Fabrication of graphite via electrochemical conversion of CO2 in a CaCl2 based molten salt at a relatively low temperature†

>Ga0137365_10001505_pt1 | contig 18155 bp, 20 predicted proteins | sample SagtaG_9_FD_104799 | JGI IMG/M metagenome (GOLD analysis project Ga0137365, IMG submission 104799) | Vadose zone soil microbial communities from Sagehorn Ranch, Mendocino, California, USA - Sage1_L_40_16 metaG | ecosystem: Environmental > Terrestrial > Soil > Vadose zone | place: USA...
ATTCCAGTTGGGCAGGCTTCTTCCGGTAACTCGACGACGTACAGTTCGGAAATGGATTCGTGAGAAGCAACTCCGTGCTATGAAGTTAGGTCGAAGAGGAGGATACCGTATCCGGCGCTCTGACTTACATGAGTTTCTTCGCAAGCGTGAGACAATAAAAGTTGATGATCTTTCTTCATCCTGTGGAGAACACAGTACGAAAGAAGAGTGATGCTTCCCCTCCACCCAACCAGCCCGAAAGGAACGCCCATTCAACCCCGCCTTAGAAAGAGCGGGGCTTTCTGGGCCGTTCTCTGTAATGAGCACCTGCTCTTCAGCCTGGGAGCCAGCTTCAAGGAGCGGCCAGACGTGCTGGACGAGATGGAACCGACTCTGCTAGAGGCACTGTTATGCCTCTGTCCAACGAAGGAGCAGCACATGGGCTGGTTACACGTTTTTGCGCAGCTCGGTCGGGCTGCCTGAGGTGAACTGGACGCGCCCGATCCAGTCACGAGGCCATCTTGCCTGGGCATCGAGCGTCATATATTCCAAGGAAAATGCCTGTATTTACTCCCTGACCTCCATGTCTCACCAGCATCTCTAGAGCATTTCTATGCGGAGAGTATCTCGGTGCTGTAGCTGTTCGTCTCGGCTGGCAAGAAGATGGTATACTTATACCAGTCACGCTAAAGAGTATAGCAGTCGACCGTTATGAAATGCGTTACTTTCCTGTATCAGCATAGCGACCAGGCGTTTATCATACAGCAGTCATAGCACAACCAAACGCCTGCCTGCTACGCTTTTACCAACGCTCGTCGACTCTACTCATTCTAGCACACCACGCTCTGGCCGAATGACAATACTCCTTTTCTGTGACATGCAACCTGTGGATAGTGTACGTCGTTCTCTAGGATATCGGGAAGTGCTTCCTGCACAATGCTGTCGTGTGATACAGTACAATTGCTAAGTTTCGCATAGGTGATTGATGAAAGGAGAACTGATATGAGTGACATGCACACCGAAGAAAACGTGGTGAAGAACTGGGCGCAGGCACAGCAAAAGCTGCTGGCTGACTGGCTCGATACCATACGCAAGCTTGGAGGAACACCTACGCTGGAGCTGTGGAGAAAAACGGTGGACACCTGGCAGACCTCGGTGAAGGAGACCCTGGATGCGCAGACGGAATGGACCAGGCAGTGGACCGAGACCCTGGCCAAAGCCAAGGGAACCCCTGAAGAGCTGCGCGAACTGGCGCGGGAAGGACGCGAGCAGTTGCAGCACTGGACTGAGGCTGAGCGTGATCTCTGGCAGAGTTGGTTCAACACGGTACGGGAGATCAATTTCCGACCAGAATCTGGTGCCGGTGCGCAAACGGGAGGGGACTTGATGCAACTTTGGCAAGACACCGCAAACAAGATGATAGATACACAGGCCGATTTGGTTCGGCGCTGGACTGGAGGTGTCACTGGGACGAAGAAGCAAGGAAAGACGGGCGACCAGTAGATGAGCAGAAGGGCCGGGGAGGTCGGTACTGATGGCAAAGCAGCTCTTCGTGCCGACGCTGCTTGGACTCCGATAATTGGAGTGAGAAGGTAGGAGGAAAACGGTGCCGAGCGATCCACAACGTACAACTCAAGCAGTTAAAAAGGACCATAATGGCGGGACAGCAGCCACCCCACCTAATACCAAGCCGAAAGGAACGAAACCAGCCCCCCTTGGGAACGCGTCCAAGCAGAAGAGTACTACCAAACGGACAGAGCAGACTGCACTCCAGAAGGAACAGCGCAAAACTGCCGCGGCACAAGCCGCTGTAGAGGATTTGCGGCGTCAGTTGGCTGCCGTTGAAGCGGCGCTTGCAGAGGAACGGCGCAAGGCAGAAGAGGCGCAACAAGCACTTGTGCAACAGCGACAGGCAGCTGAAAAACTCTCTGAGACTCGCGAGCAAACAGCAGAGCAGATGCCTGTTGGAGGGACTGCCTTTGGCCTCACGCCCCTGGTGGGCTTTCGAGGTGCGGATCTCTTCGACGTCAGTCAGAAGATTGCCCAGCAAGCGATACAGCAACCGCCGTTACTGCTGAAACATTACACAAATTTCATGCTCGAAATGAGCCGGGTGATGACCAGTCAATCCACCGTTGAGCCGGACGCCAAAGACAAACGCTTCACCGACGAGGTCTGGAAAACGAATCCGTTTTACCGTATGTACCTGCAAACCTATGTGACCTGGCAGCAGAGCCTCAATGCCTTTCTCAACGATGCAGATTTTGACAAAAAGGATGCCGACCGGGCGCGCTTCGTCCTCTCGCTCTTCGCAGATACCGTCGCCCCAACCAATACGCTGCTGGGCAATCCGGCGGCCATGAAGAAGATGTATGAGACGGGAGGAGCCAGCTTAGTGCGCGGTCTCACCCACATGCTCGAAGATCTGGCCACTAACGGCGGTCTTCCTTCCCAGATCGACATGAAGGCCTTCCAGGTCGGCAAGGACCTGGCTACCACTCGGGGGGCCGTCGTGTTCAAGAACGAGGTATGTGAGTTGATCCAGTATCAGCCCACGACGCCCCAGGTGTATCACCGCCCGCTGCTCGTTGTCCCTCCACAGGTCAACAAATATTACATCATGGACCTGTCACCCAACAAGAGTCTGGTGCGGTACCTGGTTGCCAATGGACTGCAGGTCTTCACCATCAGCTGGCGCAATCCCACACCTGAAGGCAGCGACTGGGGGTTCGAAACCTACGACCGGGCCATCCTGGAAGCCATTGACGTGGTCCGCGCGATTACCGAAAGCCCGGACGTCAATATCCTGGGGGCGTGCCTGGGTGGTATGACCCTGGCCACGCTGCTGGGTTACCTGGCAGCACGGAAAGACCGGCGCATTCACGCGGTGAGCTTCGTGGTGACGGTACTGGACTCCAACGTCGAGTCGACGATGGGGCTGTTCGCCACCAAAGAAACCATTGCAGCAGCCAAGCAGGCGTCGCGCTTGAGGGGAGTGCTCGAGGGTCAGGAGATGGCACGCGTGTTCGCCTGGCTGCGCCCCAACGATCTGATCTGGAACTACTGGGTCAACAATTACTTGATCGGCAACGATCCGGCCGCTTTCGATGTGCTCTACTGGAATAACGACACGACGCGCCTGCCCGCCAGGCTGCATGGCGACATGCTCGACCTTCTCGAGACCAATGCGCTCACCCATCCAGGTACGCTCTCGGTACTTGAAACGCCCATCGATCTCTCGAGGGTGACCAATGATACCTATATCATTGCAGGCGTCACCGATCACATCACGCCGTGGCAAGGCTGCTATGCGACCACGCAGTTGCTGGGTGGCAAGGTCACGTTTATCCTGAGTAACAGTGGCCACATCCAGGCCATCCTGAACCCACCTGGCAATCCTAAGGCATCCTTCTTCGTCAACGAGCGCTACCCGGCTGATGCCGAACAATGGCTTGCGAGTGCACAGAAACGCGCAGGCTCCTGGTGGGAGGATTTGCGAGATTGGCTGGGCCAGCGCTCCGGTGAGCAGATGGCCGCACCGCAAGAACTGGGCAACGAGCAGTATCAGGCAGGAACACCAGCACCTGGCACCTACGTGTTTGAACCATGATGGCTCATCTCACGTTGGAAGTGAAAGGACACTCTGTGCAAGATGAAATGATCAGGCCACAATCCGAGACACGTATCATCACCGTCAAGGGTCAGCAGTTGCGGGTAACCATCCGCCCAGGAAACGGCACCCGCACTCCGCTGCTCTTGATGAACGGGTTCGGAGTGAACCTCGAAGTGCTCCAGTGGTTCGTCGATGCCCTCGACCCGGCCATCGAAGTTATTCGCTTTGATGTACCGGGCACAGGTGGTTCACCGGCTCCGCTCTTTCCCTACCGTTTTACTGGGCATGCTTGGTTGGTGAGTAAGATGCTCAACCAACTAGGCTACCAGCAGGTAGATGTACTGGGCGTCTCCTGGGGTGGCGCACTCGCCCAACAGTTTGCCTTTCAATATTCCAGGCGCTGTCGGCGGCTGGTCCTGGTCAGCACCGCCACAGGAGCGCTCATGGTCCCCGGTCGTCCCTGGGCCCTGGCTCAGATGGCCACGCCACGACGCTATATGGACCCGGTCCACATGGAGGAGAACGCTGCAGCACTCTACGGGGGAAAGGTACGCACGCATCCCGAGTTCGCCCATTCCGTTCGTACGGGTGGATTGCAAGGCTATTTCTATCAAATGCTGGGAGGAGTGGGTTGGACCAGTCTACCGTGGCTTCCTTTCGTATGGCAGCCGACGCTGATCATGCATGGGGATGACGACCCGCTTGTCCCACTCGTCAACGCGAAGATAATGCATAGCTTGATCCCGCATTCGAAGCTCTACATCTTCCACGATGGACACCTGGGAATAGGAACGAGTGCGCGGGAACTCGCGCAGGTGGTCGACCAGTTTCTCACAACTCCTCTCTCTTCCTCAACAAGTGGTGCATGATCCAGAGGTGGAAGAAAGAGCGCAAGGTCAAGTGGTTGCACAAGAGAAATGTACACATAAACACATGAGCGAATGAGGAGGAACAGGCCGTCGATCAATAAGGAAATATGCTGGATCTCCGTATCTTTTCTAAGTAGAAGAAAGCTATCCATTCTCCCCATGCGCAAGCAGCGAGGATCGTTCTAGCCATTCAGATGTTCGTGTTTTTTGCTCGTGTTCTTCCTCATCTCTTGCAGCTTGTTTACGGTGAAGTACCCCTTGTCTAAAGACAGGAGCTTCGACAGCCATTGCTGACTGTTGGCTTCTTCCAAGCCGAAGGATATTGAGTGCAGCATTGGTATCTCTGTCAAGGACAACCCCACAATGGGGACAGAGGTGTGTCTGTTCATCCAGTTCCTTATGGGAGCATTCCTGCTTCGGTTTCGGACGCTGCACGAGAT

Fabrication of graphite by electrochemical splitting of CO2 in a CaCl2 molten salt is a promising approach for the efficient and economical utilization of CO2. Systematically understanding the graphitization mechanism is of great significance to optimize the process. In this work, how pulse parameter and type of anode affect morphologies and crystallinity of graphite nanostructures were both investigated. The results indicate that the optimum current efficiency, energy consumption and highest degree of graphitization can be achieved by employing an appropriate pulse current parameter (Ton : Toff = 120 : 5), and with the utilization of a RuO2–TiO2 inert anode. The microstructure and morphologies show noticeable change by varying electrolytic conditions. In addition, the present study provides an insight into facile ways to improve the graphitization degree by electrochemical conversion of CO2 at a relatively low temperature.